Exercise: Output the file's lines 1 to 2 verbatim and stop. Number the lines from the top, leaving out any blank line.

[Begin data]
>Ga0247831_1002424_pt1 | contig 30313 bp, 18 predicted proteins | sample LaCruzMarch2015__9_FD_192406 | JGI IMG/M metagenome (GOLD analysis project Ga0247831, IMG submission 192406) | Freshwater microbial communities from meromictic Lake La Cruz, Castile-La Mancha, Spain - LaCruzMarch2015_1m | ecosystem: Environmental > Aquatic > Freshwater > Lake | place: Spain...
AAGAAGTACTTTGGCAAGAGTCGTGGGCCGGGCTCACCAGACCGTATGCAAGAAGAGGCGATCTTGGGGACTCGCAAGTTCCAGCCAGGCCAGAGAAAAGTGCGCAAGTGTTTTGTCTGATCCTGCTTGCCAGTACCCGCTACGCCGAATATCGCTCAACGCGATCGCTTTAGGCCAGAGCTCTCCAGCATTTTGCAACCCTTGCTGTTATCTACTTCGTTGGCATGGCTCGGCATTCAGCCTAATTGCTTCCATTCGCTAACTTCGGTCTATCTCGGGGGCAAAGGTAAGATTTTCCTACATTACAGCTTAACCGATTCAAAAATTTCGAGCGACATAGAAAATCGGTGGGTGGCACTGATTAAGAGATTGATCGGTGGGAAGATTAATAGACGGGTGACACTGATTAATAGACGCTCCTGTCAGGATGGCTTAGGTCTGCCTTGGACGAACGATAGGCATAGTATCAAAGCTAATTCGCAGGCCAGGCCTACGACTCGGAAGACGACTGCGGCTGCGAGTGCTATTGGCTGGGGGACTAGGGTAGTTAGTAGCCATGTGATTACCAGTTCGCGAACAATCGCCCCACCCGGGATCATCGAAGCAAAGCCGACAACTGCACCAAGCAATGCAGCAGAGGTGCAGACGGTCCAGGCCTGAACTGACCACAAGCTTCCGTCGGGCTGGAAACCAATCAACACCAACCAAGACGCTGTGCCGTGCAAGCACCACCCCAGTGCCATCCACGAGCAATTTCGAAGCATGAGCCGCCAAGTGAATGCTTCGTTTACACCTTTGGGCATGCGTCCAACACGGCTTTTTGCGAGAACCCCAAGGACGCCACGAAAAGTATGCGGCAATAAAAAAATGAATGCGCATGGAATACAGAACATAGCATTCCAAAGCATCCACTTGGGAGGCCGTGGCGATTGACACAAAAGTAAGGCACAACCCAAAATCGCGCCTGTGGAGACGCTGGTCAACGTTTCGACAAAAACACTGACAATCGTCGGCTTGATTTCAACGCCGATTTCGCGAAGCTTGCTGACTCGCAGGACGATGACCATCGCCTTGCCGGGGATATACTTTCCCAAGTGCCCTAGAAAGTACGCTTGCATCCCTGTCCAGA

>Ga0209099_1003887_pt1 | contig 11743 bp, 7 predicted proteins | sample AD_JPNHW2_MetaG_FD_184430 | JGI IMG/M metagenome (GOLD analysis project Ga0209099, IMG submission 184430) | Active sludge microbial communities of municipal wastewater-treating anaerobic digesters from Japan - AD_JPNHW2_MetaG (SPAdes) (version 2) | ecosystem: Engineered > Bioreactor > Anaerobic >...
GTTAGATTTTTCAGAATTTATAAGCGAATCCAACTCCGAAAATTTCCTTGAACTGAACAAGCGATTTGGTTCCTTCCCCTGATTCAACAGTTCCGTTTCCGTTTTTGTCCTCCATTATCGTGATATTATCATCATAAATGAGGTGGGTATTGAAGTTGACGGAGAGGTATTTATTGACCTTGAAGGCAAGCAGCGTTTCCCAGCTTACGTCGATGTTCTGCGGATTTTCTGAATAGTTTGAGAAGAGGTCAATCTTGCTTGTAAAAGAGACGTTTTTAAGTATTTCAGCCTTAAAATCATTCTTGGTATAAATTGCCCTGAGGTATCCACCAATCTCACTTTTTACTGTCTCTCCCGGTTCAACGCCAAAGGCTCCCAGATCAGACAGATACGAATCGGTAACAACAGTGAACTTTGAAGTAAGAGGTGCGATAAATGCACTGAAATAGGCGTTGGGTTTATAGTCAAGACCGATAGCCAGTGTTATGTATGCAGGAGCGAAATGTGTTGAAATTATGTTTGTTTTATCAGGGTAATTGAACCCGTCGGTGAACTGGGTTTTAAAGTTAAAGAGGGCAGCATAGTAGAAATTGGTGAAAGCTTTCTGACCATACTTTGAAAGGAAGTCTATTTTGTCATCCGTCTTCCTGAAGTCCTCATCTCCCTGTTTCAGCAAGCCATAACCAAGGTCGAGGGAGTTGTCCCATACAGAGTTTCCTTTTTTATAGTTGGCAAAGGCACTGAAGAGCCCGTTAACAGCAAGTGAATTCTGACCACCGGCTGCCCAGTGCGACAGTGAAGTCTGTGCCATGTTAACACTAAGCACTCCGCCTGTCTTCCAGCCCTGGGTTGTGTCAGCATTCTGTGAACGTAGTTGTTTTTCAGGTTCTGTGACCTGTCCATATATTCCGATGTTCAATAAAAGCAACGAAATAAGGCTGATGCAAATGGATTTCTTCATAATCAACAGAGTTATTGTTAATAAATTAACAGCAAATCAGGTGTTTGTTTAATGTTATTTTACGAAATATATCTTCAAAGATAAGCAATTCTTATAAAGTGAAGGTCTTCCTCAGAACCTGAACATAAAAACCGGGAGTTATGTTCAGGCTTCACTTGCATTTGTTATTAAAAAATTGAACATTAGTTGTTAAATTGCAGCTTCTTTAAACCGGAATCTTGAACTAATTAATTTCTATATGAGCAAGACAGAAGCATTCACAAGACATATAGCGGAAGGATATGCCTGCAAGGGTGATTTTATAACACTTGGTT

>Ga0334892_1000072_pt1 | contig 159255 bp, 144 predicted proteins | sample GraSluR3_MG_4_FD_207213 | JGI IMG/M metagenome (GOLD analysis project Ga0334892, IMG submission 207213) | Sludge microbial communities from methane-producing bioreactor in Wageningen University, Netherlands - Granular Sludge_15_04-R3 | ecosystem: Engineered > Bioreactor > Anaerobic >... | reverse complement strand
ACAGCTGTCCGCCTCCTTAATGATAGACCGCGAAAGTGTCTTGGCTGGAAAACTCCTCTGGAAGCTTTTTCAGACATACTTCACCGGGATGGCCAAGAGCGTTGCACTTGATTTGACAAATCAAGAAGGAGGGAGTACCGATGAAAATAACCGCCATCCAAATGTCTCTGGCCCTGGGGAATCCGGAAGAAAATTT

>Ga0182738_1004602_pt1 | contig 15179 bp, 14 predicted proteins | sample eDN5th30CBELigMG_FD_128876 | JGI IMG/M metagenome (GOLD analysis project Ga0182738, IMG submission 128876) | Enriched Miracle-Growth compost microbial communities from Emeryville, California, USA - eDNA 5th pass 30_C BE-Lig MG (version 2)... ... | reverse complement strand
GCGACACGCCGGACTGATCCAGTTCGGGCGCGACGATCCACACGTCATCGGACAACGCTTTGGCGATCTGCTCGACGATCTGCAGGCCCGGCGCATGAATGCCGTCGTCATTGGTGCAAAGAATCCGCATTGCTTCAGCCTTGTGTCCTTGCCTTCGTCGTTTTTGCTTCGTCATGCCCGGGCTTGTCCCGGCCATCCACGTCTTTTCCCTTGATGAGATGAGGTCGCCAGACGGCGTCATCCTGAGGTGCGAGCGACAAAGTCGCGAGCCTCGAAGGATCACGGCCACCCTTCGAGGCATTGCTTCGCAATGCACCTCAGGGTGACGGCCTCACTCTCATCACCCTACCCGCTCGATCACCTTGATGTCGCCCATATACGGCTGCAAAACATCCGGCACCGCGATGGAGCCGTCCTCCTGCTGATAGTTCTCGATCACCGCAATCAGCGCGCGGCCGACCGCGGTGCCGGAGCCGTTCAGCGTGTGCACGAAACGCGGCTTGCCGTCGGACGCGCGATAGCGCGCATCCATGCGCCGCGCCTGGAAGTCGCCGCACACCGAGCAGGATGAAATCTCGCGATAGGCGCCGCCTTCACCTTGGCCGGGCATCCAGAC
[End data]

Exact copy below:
>Ga0247831_1002424_pt1 | contig 30313 bp, 18 predicted proteins | sample LaCruzMarch2015__9_FD_192406 | JGI IMG/M metagenome (GOLD analysis project Ga0247831, IMG submission 192406) | Freshwater microbial communities from meromictic Lake La Cruz, Castile-La Mancha, Spain - LaCruzMarch2015_1m | ecosystem: Environmental > Aquatic > Freshwater > Lake | place: Spain...
AAGAAGTACTTTGGCAAGAGTCGTGGGCCGGGCTCACCAGACCGTATGCAAGAAGAGGCGATCTTGGGGACTCGCAAGTTCCAGCCAGGCCAGAGAAAAGTGCGCAAGTGTTTTGTCTGATCCTGCTTGCCAGTACCCGCTACGCCGAATATCGCTCAACGCGATCGCTTTAGGCCAGAGCTCTCCAGCATTTTGCAACCCTTGCTGTTATCTACTTCGTTGGCATGGCTCGGCATTCAGCCTAATTGCTTCCATTCGCTAACTTCGGTCTATCTCGGGGGCAAAGGTAAGATTTTCCTACATTACAGCTTAACCGATTCAAAAATTTCGAGCGACATAGAAAATCGGTGGGTGGCACTGATTAAGAGATTGATCGGTGGGAAGATTAATAGACGGGTGACACTGATTAATAGACGCTCCTGTCAGGATGGCTTAGGTCTGCCTTGGACGAACGATAGGCATAGTATCAAAGCTAATTCGCAGGCCAGGCCTACGACTCGGAAGACGACTGCGGCTGCGAGTGCTATTGGCTGGGGGACTAGGGTAGTTAGTAGCCATGTGATTACCAGTTCGCGAACAATCGCCCCACCCGGGATCATCGAAGCAAAGCCGACAACTGCACCAAGCAATGCAGCAGAGGTGCAGACGGTCCAGGCCTGAACTGACCACAAGCTTCCGTCGGGCTGGAAACCAATCAACACCAACCAAGACGCTGTGCCGTGCAAGCACCACCCCAGTGCCATCCACGAGCAATTTCGAAGCATGAGCCGCCAAGTGAATGCTTCGTTTACACCTTTGGGCATGCGTCCAACACGGCTTTTTGCGAGAACCCCAAGGACGCCACGAAAAGTATGCGGCAATAAAAAAATGAATGCGCATGGAATACAGAACATAGCATTCCAAAGCATCCACTTGGGAGGCCGTGGCGATTGACACAAAAGTAAGGCACAACCCAAAATCGCGCCTGTGGAGACGCTGGTCAACGTTTCGACAAAAACACTGACAATCGTCGGCTTGATTTCAACGCCGATTTCGCGAAGCTTGCTGACTCGCAGGACGATGACCATCGCCTTGCCGGGGATATACTTTCCCAAGTGCCCTAGAAAGTACGCTTGCATCCCTGTCCAGA